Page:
After the hard graft of building your house – or completing the major works on a renovation project – decorating the interior should be, by comparison, a delight.
And one of the best decorating jobs is painting the walls. Not only can you transform a room in a relatively short space of time, but gliding a paintbrush or roller up and down for a few hours can be positively therapeutic.
It is still possible to get it wrong, however: a colour that seems to-die-for in the tin can look, well, frankly hideous when you apply it to several metres of wall. There’s an art and a science to choosing the right shades: follow a few basic rules, though, and you can achieve a truly professional finish.
When it comes to choosing colours for your home, it’s worth getting to grips with colour theory, which is where the colour wheel comes in. It’s a circle divided into segments showing primary, secondary and tertiary colours.
We’re all familiar with the primary colours red, blue and yellow, and the secondary colours, made by mixing equal amounts of primary colours – purple, green and orange. Tertiary colours are made by mixing a primary colour with a secondary colour in a ratio of 2:1 – red-orange, blue-green and so on.
And it’s these mixes of colours, often with a good proportion of white added, that form the basis of decorating colours.
Colours on one side of the colour wheel are ‘warm’ – the oranges, yellows and reds – while those on the opposite side are ‘cool’ – the blues and purples. Neutrals such as black, grey, white and some shades of brown and beige don’t appear on the colour wheel.
‘Toning colours’ are dark and light shades of the same colour on the wheel. In a decorating scheme you could, for example, use the darkest shade of a single colour on skirting boards and the lightest shade for walls.
Pick up a few ‘stripe’ colour cards, such as the Dulux range, from your local DIY store, and you’ll see they run from dark to light shades of the same colour.
Harmonious colours sit next to, or very close to, each other on the colour wheel, for example reds and burnt oranges. Complementary or contrasting colours sit opposite each other on the colour wheel, for example red and green or turquoise and orange.
You may not want to use bright red and green paint on walls next to each other, but you could opt for tones of the two shades (green and pink) with fabrics in red and green, for example. These splashes of bold colour are your ‘accent colours’.
If you’ve built your own home then all the room proportions will be perfect with all the spaces planned to make the most of the natural light.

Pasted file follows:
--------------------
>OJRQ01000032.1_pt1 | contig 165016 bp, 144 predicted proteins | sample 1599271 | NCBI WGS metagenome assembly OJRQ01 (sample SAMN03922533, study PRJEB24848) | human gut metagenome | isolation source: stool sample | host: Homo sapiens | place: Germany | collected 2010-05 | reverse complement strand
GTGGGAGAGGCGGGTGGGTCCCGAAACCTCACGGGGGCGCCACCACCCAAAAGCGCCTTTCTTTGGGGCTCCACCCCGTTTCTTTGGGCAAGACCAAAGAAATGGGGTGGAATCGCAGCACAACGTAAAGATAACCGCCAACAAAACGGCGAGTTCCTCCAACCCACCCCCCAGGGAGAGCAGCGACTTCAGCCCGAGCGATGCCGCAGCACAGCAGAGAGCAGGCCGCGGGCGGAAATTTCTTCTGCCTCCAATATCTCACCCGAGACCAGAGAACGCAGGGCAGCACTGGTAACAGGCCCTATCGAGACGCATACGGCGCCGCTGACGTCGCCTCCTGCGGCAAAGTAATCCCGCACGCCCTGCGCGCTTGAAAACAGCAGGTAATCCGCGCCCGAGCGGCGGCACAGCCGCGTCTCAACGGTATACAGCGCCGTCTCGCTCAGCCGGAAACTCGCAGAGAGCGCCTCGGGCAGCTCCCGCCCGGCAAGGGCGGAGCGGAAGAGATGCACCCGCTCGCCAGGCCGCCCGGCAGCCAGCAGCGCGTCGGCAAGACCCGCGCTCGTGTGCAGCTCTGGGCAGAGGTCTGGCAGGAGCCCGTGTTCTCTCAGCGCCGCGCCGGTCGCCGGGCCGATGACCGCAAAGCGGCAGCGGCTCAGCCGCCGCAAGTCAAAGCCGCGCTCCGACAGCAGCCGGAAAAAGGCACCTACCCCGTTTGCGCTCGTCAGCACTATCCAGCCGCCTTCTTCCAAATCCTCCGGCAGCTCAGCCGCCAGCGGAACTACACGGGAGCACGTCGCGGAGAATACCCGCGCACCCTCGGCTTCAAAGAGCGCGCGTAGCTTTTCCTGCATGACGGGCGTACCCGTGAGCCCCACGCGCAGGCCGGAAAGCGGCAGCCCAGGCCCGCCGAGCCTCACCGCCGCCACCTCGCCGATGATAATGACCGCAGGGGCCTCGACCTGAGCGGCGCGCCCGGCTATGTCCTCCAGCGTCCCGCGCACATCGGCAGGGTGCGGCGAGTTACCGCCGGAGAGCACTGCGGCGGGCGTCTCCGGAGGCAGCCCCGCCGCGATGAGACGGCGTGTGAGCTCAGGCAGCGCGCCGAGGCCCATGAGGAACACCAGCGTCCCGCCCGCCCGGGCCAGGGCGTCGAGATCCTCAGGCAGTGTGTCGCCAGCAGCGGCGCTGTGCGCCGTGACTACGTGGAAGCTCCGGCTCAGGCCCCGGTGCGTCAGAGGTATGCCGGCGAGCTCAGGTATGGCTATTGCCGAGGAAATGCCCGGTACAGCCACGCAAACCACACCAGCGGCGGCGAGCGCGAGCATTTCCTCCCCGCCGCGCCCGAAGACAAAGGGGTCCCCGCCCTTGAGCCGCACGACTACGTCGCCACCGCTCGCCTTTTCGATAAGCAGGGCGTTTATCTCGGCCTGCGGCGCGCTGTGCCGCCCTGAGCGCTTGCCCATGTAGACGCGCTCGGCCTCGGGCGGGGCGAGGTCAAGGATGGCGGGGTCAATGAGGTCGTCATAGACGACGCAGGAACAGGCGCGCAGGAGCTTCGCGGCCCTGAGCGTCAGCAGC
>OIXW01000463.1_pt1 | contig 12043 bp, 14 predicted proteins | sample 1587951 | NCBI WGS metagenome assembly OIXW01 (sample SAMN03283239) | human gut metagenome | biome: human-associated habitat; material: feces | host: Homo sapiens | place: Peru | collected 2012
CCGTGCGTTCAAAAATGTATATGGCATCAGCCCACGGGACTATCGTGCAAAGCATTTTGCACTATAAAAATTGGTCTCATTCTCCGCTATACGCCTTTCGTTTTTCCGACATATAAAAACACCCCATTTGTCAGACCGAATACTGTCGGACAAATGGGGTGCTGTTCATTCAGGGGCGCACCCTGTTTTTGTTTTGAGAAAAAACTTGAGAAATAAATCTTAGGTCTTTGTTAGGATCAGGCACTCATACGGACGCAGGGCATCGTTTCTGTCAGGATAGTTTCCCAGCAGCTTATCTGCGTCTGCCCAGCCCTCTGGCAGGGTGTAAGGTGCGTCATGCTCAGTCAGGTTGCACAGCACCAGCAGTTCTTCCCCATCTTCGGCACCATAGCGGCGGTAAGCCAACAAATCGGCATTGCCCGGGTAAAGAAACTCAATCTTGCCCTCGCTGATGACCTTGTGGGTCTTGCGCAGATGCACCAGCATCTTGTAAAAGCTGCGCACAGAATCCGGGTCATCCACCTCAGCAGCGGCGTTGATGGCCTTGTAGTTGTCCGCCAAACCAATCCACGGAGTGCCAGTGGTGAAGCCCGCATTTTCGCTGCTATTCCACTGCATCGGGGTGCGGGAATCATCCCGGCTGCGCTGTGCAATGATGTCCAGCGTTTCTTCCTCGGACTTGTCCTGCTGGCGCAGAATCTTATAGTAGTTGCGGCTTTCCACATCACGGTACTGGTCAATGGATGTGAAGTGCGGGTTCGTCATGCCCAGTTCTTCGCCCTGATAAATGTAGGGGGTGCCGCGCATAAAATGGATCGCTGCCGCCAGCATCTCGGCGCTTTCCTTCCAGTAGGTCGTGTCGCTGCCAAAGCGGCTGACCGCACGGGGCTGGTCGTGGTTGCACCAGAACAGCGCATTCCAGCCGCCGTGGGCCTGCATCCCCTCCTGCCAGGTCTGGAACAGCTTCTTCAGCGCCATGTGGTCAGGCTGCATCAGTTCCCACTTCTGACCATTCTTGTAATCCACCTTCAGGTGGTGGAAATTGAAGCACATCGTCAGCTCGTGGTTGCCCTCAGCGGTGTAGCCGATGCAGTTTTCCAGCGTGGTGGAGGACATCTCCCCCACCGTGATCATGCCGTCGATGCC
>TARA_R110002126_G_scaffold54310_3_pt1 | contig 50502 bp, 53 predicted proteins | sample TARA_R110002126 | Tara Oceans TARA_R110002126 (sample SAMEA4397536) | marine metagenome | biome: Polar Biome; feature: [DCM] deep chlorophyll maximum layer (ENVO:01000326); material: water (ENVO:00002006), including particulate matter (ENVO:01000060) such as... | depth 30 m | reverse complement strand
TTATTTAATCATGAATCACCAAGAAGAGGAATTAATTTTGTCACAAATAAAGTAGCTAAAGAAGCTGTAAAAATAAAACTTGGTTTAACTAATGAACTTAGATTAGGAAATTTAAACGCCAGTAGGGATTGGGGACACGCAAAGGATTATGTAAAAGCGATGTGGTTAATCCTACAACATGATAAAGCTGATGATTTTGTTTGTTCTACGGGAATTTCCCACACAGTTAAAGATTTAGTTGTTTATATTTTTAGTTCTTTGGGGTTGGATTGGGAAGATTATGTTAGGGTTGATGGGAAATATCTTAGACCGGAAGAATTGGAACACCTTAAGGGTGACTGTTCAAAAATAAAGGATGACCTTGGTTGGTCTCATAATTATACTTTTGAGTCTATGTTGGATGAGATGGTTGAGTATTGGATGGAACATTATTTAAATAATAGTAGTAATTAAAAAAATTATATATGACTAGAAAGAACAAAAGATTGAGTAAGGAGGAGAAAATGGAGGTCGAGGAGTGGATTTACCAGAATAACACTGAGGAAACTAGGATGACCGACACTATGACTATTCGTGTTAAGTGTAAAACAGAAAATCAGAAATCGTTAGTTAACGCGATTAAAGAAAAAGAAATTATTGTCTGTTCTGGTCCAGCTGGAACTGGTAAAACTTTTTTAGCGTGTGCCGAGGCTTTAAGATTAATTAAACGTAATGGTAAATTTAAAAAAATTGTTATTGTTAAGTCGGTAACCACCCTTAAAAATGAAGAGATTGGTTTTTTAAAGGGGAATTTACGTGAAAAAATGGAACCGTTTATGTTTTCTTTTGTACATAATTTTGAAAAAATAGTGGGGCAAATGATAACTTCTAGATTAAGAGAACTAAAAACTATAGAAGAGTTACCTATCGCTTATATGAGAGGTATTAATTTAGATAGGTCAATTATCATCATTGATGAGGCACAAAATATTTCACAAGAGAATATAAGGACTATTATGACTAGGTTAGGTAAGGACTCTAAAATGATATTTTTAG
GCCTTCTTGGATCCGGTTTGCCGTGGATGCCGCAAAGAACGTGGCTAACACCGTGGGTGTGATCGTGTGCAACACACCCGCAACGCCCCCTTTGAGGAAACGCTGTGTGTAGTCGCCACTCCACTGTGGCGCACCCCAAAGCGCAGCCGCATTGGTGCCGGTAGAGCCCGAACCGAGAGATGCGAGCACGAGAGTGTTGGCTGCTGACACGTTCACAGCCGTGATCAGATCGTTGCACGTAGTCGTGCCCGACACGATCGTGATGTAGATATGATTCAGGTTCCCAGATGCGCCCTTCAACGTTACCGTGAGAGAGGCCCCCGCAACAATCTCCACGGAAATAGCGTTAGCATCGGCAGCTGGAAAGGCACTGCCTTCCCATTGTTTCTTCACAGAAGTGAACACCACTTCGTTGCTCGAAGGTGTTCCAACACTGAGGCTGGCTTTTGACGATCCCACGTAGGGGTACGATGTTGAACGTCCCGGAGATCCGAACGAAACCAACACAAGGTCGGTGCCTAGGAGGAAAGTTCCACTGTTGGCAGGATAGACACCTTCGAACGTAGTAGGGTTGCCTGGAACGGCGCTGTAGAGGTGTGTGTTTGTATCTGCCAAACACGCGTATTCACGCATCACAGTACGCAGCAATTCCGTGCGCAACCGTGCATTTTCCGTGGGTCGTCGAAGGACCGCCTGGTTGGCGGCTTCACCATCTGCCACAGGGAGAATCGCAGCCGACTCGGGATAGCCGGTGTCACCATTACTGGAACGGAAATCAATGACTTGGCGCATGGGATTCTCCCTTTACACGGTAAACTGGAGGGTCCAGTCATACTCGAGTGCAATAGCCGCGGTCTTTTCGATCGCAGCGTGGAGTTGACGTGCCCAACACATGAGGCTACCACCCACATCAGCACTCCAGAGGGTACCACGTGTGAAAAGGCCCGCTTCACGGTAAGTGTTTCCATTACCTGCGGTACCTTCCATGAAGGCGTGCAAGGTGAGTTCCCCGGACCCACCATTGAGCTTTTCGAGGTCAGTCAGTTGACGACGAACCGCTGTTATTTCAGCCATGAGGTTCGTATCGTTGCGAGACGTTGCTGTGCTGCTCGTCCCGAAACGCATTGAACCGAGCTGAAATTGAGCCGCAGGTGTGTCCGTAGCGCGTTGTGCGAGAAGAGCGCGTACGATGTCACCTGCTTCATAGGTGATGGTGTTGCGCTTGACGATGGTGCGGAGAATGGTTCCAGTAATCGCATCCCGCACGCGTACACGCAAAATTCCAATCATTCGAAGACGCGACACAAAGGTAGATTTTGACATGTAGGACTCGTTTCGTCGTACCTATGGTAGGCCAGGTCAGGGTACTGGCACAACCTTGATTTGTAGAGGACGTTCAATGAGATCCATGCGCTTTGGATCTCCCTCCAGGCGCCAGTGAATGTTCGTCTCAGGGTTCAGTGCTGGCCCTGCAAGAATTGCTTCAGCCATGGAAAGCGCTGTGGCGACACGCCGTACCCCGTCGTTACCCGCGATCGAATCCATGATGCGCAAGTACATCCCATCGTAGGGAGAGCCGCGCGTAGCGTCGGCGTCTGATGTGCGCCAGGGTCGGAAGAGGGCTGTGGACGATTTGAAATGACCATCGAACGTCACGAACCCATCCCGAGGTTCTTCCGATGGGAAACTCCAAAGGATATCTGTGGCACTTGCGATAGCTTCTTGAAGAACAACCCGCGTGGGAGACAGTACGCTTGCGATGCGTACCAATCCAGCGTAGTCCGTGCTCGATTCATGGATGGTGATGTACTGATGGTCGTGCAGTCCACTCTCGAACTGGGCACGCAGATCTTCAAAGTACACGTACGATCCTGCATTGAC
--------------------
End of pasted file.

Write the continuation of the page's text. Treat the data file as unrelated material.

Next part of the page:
But if you’re renovating and have a room with poor light, or perhaps a ceiling height that seems out of proportion to the room’s size, you can use paint colours to disguise these defects.
Pale colours, because they contain a lot of white, reflect light and seem to recede, while dark colours absorb light and seem to advance. Paint a room in a pale colour and it will make the room seem larger. Paint a too-high-ceiling in a darker colour and it will appear lower.
An ultra-light reflecting paint such as Dulux’s Light and Space range of rich matt emulsions use LumiTec technology to reflect up to twice as much light around the room. In 30 different colours, it costs £12.99 for 2.5 litres of white and £17.99 for 2.5 litres of coloured paint.
Whatever the style or period of a house, if the walls are painted neutral they are easy on the eye. It is still possible to create a neutral colour scheme that clashes; it’s all down to the ‘hue’ or ‘tone’ of the paint. Neutrals can have a yellow, pink or blue ‘hue’.
White reflects light and can make rooms appear bigger and brighter. On the other hand, it can appear cold and grey if a room is north or east-facing and doesn’t get a lot of direct sunlight. And as brilliant white is a 20th-century invention, it’s not the best choice for period homes.
Off-whites can have a pink, yellow or blue-grey hue – those with a yellowish hue are best in rooms with poor light. Various shades of cream, beige, stone and sand are all popular neutral colours.
Pale greys are fashionable at the moment but they can change drastically with the light. Black is actually a neutral because it will go with nearly any other colour – though it’s probably not recommended if you’re home staging.
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